Drypoint and aquatint
Platemark: 36.8 x 26.7 cm (14 1/2 x 10 1/2 in.)
Bequest of Charles T. Brooks 1941.79
Catalogue raisonné: Mathews & Shapiro 14, Breeskin 152
State: M & S: V/V, B: IV/IV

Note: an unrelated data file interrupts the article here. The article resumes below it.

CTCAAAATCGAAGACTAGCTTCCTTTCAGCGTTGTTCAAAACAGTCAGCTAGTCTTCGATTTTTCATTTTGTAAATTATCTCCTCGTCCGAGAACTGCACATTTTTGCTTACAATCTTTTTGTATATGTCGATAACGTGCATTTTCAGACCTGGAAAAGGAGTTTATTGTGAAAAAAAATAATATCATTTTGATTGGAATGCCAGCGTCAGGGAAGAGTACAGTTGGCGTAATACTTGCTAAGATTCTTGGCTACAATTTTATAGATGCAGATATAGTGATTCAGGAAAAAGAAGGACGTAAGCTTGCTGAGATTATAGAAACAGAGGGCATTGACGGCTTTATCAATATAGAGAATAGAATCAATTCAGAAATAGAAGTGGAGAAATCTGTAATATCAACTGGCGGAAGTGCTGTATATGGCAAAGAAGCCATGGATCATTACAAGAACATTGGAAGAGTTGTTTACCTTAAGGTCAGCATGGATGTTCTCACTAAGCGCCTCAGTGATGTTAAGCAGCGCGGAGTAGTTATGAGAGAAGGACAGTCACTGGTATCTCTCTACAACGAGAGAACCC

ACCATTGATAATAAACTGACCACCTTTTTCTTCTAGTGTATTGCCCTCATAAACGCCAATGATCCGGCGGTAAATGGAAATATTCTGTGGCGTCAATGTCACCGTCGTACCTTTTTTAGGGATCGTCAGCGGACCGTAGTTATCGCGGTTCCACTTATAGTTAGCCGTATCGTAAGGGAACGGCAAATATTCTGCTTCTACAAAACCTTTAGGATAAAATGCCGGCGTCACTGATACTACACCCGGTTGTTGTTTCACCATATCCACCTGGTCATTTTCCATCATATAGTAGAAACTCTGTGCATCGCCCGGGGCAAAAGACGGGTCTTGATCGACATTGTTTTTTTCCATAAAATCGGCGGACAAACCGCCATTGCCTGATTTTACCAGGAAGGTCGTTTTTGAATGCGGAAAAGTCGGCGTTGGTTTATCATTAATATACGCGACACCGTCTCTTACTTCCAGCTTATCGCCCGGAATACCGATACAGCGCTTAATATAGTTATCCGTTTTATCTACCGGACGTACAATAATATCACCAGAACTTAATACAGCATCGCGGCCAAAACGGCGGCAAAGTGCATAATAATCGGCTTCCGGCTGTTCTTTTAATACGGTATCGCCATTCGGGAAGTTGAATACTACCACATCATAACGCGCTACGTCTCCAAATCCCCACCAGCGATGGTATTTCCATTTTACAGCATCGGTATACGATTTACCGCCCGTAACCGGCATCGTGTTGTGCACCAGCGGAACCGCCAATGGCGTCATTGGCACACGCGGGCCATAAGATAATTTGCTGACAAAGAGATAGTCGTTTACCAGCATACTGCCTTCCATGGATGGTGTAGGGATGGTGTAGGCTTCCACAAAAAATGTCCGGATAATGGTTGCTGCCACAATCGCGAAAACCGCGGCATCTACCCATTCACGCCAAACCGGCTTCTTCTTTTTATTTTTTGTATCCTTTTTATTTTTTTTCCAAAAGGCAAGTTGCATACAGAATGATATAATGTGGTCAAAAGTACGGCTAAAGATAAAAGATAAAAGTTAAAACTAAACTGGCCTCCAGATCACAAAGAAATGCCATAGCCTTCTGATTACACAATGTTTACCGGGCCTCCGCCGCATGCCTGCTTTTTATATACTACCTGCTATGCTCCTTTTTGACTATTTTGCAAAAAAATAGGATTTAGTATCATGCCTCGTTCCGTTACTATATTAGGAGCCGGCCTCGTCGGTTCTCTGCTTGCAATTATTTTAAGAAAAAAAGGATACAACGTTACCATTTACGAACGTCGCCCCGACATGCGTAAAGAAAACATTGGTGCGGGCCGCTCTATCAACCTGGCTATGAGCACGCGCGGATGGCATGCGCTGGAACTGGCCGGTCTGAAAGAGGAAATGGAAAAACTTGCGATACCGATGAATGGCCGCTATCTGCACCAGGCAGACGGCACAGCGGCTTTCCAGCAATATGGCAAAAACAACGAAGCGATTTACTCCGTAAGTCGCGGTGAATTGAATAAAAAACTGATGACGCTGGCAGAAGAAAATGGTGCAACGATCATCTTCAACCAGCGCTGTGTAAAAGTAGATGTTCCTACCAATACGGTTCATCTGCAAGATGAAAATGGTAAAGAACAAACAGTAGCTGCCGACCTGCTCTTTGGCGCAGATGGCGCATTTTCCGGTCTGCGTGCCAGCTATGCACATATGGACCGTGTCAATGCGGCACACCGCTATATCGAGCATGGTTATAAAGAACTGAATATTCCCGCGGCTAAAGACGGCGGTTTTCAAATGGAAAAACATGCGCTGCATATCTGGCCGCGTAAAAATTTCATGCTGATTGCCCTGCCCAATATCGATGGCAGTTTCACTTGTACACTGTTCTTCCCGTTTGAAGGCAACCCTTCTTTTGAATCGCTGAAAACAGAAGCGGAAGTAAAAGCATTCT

The theme of a woman at her toilette was a common one for male artists of the 19th century for whom it presented the opportunity to depict the female nude—historically considered an essential aspect of artistic practice. For a woman artist to address the subject transgressed social norms of the period. Women were not permitted to attend the illustrious École des Beaux-Arts until 1897, and even at the Académie Julian, which opened to women in 1868, they were not permitted to draw from nude models. Cassatt's answer to the rules of decorum was to suggest the setting of a bourgeois house, rather than the settings her male contemporaries preferred—such as the Turkish bath or the brothel. In her description of the female body, Cassatt relied upon the stylized elegance of her Japanese prototypes, thereby abstracting the nudity of her model.
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